PowerPoint got an unfair reputation a few years back. It seemed like everyone was trying to blame PowerPoint for poorly created eLearning material. But the real fact of the matter was the people using the tool didn’t understand some basic strategies. One of the most common offenses was the misuse of graphics. When graphics are used correctly, they’re a powerful tool for conveying a message, because they are both visually appealing and can provide context to a message quicker then text. To get you better prepared for creating content in PowerPoint, here’s eight things you must never do with graphics in PowerPoint.
1. Honey I Shrunk the Picture
An image shouldn’t be so small the viewer in the back row or sitting farther way from their computer should have to squint to see. On the opposite side of the spectrum, an image shouldn’t be so large that it’s overly pixelated, overlapping other items on the page, or unrecognizable. As a general rule of thumb, keep the text size and image even with white space to provide an even framing.
Text width and image are even.
2. Every Color of the Rainbow, Please
Adjusting an image’s color in PowerPoint is easy and provides an instant punch of cohesiveness and interest. But colorizing just for the sake of colorizing can be counteractive. Stick with one color or color family to show consistency.
Neon + flat + gray scale + outline = NO!
Same color family.
3. Seal the Borders
Nothing throws a learner off like a free-floating image. It looks like you just pasted it onto the page without consideration. To bring order and a sense of unity, add borders to images especially anything with a transparent background.
Floating and contrasting on top of the background.
Quick border to pull it all together.
4. Unequal is Equal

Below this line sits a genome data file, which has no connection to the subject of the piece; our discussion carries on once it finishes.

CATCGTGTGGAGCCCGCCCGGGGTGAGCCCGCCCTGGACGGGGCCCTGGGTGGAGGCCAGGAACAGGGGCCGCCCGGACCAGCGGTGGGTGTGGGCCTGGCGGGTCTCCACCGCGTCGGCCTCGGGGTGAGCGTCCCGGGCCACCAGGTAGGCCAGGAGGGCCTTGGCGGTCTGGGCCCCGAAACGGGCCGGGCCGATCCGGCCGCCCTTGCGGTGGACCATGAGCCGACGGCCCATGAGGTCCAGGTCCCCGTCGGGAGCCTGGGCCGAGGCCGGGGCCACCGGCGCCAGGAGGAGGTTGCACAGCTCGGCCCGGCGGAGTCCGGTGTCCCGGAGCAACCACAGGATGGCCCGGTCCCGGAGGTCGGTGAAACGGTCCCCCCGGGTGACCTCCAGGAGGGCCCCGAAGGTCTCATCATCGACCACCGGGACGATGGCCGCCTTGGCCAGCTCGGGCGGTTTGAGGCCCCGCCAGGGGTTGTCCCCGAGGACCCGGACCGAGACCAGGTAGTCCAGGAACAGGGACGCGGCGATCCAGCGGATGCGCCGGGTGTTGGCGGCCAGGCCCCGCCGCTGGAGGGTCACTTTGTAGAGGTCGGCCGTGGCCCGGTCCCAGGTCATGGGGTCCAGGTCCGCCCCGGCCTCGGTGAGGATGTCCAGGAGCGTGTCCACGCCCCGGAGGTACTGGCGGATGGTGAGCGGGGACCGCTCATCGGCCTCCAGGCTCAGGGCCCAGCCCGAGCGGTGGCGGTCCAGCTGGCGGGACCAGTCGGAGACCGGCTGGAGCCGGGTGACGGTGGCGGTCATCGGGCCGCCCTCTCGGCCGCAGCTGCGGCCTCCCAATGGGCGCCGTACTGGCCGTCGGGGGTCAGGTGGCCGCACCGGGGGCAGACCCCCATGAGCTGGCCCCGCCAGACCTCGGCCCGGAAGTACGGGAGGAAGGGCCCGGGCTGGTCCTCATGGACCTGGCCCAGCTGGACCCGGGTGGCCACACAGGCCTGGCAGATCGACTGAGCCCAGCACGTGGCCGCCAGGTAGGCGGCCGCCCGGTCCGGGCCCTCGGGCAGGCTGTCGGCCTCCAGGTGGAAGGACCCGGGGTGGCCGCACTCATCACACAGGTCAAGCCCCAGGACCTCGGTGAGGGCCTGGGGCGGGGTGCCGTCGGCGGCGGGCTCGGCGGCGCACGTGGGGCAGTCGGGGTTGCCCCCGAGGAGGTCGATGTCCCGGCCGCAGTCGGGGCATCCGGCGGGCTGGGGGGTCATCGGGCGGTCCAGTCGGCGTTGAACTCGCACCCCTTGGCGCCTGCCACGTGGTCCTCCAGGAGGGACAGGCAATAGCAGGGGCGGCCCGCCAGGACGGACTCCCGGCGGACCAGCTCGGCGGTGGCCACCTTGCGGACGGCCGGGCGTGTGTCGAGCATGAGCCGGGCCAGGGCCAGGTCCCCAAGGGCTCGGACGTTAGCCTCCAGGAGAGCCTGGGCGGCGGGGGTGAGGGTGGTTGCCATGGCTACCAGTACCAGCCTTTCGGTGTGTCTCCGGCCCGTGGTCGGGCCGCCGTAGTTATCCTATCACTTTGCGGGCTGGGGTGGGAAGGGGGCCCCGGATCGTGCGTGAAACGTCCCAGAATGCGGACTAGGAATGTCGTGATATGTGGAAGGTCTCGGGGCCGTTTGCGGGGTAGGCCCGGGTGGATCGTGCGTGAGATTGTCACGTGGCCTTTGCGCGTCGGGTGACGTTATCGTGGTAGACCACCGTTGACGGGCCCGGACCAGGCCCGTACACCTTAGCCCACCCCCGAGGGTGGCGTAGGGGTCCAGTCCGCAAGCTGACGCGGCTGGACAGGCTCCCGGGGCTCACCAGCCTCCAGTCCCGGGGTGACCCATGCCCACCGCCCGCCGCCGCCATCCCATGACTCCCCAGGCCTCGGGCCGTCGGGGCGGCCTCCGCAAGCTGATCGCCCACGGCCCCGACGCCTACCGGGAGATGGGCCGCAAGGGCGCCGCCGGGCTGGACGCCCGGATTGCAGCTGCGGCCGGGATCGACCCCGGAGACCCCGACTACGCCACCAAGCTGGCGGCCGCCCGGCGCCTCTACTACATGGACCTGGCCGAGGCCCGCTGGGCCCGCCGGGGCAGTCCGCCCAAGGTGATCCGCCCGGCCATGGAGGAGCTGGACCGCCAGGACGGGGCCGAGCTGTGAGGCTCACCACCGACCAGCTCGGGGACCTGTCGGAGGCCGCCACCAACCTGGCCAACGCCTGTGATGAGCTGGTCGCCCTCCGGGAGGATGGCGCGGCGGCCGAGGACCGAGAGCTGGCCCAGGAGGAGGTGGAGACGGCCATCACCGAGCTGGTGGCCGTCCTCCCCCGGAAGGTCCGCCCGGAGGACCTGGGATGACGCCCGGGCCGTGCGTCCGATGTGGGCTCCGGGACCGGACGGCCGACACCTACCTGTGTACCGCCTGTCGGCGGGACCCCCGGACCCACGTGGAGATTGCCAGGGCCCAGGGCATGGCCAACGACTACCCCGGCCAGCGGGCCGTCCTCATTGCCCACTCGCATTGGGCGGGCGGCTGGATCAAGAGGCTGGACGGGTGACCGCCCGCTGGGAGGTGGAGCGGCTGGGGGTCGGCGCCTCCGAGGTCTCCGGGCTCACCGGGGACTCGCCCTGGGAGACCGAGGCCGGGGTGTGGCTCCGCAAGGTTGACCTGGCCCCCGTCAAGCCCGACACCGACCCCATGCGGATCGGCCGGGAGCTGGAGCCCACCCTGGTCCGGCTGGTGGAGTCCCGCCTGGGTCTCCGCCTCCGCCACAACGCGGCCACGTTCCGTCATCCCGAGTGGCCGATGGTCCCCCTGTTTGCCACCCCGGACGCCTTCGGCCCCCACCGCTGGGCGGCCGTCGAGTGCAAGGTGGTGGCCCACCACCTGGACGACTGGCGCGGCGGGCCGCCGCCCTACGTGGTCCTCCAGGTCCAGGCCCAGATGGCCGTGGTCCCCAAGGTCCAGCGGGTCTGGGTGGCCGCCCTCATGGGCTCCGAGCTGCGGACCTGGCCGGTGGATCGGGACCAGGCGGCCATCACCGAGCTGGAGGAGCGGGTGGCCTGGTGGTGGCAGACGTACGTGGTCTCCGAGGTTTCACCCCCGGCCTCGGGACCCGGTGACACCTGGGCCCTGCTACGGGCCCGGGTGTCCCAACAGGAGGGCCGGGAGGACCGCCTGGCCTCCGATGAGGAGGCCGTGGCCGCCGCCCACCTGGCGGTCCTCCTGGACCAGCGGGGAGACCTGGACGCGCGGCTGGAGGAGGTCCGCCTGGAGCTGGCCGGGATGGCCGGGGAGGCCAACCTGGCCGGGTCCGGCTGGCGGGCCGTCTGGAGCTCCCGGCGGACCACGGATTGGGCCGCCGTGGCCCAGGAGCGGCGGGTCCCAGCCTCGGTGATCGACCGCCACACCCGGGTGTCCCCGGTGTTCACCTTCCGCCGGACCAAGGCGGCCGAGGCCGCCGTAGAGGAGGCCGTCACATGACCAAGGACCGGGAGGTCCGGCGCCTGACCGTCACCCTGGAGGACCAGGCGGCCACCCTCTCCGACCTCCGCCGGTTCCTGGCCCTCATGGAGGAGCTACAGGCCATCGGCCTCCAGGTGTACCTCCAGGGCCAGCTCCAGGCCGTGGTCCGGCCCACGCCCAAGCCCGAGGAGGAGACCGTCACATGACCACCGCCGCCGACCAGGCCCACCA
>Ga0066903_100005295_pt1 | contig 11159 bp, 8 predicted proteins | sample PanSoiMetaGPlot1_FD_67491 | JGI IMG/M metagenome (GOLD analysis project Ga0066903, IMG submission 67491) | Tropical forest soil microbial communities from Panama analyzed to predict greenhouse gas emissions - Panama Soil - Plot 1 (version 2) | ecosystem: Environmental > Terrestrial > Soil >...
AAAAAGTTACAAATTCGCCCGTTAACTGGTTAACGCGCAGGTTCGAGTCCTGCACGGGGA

The rule of thirds isn’t just a guideline; it’s a way of life for me! If you’re not already familiar with the concept it’s when you split an image up into nine equal parts. It helps even out your picture and ensures you’re providing a balanced image. As a bonus you’ll also be able to easily see the “Power Points,” which is where the lines converge. Align your images using these guidelines to get the most impact out of your images. Avoid smooshing things against the edges, as it’s considered visually unpleasing.
Too close to the edge and unevenly spaced.
Images placed at Power Points and evenly spaced.
5. Off with Their Heads!
Pictures of people provide the most power! We’re social creatures who crave human contact and interaction. It’s why we group up into cities and fawn over celebrities. When you insert a picture of a person we automatically gravitate to the face. Because of our familiarity with the human physique, there are rules that should be followed. You should always avoid cropping off the middle of someone’s eyes, ears, arms, hands, thighs, knees and feet. The human eye automatically sees the picture as unnatural and discredits its message.
Eyes are sliced.
6. Why Can’t I Use an “Insert Random Topic” Photo?
While we all love your dog, the fact of the matter is that not all pictures belong in the workplace. While using a dog image is perfectly acceptable for a course on pet training or nutrition, inserting it into a compliance course (or Hipster Training) won’t get you the same effect. For this reason, you should keep your graphic and context on the same page (literally and figuratively).
Must. Resist. Urge! (Her name is Daisy.)
7. As If! I Don’t Need Matching Graphic Types
Combining graphics with pictures isn’t the worst thing you can do (see #6), but it does take away from the cohesiveness of a project. As a good rule of thumb, try to stick with one image type and style if possible.
These don’t look like they go together.
8. I Like to Move It, Move It!
Transitions are a great effect in PowerPoint. They can create interest on an otherwise static page, but add too many and your page will be jumping all over the place. Decide on two or three animations to use within your project and use only one per page.